University of Pittsburgh
August 31, 2017

University of Pittsburgh Statement on PETA's Latest Claims

Contact: 

Joe Miksch

412-624-4356

Cell: 412-997-0314

PITTSBURGH—Recent allegations from People for the Ethical Treatment of Animals (PETA) in reaction to alleged abuse of laboratory mice and other animals is an extension of a campaign of misinformation about the University of Pittsburgh.

PETA continues to rely on footage and images recorded during a “sting” operation conducted by one of its supporters who worked in John G. Rangos Sr. Research Center from September 2016 through February 2017. The University was cleared of wrongdoing in relation to this “sting” by multiple national oversight agencies.

In February, the USDA Animal and Plant Health Inspection Service conducted a four-day focused inspection of animal research spaces at the University. Pitt was found to be in full compliance with USDA regulations.

In May, the Office of Laboratory Animal Welfare also found that PETA’s claims were unsubstantiated and that institutional responses to routine animal husbandry and veterinary care needs were appropriate.

In July, PETA made claims related to the University’s routine self-reporting of issues that arise in the housing and care of laboratory animals for the timespan dating from Jan. 1, 2015, to April 1, 2017. In all instances, corrective actions were promptly taken, and in all instances the National Institutes of Health, the agency with which the reports are filed, acknowledged that the University took proper remedial actions.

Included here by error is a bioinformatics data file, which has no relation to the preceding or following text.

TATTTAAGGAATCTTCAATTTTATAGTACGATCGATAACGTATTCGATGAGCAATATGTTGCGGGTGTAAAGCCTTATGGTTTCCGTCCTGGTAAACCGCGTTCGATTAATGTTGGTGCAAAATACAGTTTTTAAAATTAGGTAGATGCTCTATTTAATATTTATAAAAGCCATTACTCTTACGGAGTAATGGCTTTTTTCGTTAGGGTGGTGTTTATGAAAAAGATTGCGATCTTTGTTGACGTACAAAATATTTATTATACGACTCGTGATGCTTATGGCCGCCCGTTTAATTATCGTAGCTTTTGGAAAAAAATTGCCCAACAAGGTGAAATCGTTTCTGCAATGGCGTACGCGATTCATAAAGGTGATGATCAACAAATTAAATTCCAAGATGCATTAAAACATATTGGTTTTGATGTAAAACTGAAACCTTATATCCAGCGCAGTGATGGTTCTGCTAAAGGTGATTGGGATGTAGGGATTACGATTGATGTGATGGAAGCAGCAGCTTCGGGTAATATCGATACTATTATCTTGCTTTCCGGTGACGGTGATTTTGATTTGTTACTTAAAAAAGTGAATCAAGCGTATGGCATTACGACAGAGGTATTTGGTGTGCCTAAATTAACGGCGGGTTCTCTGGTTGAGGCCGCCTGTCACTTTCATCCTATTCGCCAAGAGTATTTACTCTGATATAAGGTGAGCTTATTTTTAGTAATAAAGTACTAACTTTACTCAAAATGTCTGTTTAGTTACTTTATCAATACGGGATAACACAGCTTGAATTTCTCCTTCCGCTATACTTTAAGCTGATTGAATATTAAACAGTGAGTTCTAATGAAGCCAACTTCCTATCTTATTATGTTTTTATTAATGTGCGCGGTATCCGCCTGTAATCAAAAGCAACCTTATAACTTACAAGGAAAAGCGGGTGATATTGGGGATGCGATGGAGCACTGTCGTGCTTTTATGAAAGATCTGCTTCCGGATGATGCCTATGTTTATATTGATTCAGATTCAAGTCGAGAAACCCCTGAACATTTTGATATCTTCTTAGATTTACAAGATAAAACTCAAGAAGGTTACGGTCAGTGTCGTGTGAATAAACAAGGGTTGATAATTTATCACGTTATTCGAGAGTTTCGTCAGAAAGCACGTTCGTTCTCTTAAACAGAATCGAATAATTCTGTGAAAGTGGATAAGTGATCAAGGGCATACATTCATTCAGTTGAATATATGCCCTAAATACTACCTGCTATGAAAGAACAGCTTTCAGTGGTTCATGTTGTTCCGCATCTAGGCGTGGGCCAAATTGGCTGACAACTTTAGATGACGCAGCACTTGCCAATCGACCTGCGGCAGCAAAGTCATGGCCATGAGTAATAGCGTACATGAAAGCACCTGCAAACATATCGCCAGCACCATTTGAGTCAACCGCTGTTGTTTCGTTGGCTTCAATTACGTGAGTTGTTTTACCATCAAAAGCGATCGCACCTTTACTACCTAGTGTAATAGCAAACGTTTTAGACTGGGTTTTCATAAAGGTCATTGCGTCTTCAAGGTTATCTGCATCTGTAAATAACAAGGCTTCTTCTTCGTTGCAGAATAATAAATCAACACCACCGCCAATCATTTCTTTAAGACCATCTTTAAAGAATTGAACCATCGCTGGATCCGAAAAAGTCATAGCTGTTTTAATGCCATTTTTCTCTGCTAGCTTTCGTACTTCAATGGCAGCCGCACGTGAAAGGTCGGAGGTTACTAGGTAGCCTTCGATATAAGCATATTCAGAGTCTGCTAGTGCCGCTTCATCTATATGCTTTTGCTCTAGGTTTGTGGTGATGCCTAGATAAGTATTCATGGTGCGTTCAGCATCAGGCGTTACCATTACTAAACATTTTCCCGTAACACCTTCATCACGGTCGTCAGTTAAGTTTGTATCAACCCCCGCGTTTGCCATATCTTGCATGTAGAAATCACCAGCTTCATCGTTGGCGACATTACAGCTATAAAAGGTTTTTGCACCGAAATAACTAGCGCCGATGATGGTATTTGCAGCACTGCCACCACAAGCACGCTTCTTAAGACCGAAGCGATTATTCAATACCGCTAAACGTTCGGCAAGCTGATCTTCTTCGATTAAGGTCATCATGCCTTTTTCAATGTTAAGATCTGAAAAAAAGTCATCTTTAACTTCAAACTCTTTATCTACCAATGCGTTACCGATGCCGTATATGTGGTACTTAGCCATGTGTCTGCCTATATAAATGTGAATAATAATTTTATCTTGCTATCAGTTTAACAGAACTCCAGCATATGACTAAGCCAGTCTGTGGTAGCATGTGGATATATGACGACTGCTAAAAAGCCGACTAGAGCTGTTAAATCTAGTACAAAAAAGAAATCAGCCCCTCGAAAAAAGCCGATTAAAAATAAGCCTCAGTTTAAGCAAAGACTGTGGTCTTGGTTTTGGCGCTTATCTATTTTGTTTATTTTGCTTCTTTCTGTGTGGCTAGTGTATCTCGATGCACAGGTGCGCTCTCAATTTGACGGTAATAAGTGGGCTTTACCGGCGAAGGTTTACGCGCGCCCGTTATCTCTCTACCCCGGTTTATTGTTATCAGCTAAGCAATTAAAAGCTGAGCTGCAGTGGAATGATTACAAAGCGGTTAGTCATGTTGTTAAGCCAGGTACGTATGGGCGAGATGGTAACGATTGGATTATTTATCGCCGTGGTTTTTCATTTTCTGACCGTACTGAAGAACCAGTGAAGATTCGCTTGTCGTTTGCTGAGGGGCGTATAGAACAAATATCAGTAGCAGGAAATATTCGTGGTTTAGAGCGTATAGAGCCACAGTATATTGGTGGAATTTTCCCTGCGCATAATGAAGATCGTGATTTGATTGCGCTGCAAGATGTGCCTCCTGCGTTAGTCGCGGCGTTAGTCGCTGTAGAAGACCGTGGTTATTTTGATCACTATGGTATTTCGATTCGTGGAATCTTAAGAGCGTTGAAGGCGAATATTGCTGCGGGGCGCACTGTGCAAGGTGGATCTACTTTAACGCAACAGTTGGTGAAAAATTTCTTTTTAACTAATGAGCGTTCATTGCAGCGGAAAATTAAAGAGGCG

In its most recent claims, PETA contends that National Institutes of Health Director Francis Collins, in a 2013 blog post, called the use of mice in sepsis research inapplicable to treating the condition in humans (sepsis is a life-threatening condition that arises when the body’s response to infection causes injury to its own tissues and organs). Rather Collins was referring to a particular NIH-funded study explaining why many drugs that fought sepsis in mice failed in humans, not the overall usefulness of using mice in research that can save human lives.

“That doesn’t mean studying mice is useless. There’s still much the mouse might teach us,” he wrote.

The University’s animal research program has led to a number of breakthroughs in medical care, including the polio vaccine and liver transplants. The University of Pittsburgh is committed to the highest standards of care for all research animals. This is evidenced by the University’s voluntary participation in the AAALAC International accreditation process and the efforts of veterinarians, veterinary technicians, husbandry staff members and researchers who work to ensure that animals are treated as humanely as possible.

The University follows the provisions of the “Guide for the Care and Use of Laboratory Animals,” an internationally recognized standard for care. Educational use of animals at the University of Pittsburgh complies with all applicable laws and voluntary accreditation standards. The programs and facilities at the University are USDA registered and covered under an Animal Welfare Assurance with the Office of Laboratory Animal Welfare. The University remains committed to the humane care and use of all animals within the context of the advancement of science and medicine.

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